Possible Fed Successor Has Admirers and Foe … Ms. Yellen is now widely viewed as a logical candidate to succeed the current Fed chairman, Ben S. Bernanke, when his term ends in January 2014. She has worked closely with him in shaping and building support for the Fed's campaign to stimulate the economy and bring down unemployment. – NY Times
Dominant Social Theme: A brilliant woman is about to step in at the Federal Reserve.
Free-Market Analysis: It seems official now … Ben Bernanke is leaving at the end of his term. He is said to be exhausted by the past seven years of economic implosion and subsequent quarrels about monetary policy.
Of course, from our humble perspective, this is all to the good. It is our somewhat impractical hope that what we call the Internet Reformation will make being Fed chairman so miserable that no one will want the job and the Fed will simply collapse from lack of participation at the topmost levels.
We don't really believe this will happen but one can hope. Central banks are simply horrible institutions. They create great bubbles that turn into great depressions.
Ask a central banker how he knows how much money to print or where to set interest rates and if he is honest, the answer will be that it is not understood. Central banks fix prices. And price fixing is inherently distortive; it's a wealth transfer and an inefficient one. Over time great distortions and then depressions can arise.
Alan Greenspan admitted during his term that there were no forward-looking indices available to the Fed. He followed the price of gold but this was not predictive but reactive. Unfortunately, there will be no shortage of ambitious people looking to lead the Fed when Bernanke steps down. Ms. Yellen is apparently the front-runner.
Will she change the way the Fed operates … or turn it from an illogical organization into an economically logical one? From our point of view, that's impossible. An agency that forcefully sets the price cannot be reformed. It can only be done away with.
Here's more from the article:
There are other potential candidates for the job, including Roger W. Ferguson Jr. and Professor Blinder, both former Fed officials, and economic advisers to Mr. Obama including Timothy F. Geithner and Lawrence H. Summers. But Ms. Yellen appears to be the front-runner in a race that has not actually started quite yet.
None of the other obvious candidates possess the same combination of academic credentials and policy-making experience. No Fed chairman has been as deeply steeped in both the theory and practice of central banking …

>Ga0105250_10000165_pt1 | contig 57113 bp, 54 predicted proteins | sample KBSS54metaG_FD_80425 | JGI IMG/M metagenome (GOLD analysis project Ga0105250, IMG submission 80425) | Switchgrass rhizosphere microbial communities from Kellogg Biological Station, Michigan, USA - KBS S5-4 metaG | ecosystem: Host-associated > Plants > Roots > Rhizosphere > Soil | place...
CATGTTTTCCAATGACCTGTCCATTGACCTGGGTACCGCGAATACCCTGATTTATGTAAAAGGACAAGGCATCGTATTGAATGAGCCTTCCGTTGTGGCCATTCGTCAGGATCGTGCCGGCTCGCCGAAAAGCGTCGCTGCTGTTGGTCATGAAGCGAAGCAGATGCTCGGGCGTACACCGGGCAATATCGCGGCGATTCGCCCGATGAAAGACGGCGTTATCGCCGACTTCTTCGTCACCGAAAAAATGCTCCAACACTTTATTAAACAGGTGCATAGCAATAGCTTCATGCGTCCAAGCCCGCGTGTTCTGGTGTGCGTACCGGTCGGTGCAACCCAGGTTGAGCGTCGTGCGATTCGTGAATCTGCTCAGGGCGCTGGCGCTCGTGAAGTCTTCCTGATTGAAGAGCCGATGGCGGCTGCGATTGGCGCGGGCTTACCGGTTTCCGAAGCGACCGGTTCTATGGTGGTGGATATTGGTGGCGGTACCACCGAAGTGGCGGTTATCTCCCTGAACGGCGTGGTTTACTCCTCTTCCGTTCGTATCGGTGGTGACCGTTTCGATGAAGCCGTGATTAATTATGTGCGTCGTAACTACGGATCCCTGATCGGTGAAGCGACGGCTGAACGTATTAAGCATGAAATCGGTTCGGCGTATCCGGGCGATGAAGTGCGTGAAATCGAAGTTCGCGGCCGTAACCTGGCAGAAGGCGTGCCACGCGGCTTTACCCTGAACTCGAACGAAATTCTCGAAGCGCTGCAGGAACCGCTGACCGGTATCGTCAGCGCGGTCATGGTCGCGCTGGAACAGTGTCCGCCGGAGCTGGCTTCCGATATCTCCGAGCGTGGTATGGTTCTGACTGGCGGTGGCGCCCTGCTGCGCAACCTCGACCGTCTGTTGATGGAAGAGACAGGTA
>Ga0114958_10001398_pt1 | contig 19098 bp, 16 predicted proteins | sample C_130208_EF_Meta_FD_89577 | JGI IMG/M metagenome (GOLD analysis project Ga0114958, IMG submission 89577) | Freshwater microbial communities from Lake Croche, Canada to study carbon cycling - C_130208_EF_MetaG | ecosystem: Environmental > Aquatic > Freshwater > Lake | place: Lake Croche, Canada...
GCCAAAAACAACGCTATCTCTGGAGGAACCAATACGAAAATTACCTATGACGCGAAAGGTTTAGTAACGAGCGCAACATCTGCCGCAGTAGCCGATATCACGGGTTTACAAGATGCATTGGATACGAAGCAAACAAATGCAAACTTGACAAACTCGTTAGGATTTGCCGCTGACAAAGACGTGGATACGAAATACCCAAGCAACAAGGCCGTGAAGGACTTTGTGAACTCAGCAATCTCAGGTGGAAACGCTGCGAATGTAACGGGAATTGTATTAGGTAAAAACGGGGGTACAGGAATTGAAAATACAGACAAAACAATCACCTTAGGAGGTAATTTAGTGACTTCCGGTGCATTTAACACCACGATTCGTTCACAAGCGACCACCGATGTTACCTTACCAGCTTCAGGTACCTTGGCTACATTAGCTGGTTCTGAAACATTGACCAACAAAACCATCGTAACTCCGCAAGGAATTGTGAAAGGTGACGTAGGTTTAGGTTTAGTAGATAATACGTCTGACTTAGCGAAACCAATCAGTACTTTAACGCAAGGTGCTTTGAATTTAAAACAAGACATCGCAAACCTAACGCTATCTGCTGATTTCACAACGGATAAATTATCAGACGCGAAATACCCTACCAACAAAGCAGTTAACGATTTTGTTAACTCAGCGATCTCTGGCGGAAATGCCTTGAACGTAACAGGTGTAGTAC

Ms. Yellen, born in Brooklyn in 1946, has said that she became interested in economics as a way of thinking logically about how to help people. She studied at Yale under the Nobel laureate James Tobin, a leading proponent of the view that governments could mitigate recessions. Professor Tobin, now dead, told Business Week magazine in 1997 that Ms. Yellen had "a genius for expressing complicated arguments simply and clearly."
She built an academic career at Berkeley together with her husband, the economist George A. Akerlof, whom she met in a Fed cafeteria. Much of their work together highlighted flaws in the economic theory that markets operate efficiently, a theory that basically treats government policy as inherently costly. Their work showed that government, including central banks, could indeed adopt economic policies that improved people's lives …
Ms. Yellen began a second stint at the Fed in 2004 when she was named president of the Federal Reserve Bank of San Francisco. She has played a leading role in the Fed's movement to provide "forward guidance" about the path of policy over the next several years, persuading investors that it is safe to accept lower interest rates.
But it is easy to overstate her differences with those more focused on inflation. "I think I am as committed to price stability and the attainment of price stability as any member of the F.O.M.C.," a reference to the Federal Open Market Committee, Ms. Yellen said at a 2010 luncheon in Los Angeles. "When the time has come, am I going to support raising interest rates? You bet."
From this we learn that Ms. Yellen is practical, committed, brilliant and well-intentioned. But does she really believe that the Fed under her guidance will be more successful than under Ben Bernanke? And how after one Great Depression, numerous serious recessions and the current Great Recession does she still manage to believe that central bank price-fixing can "improve people's lives"?
We have no doubt Ms. Yellen is intelligent, gracious and competent. Will it make the slightest bit of difference to the lamentable performance of the Fed?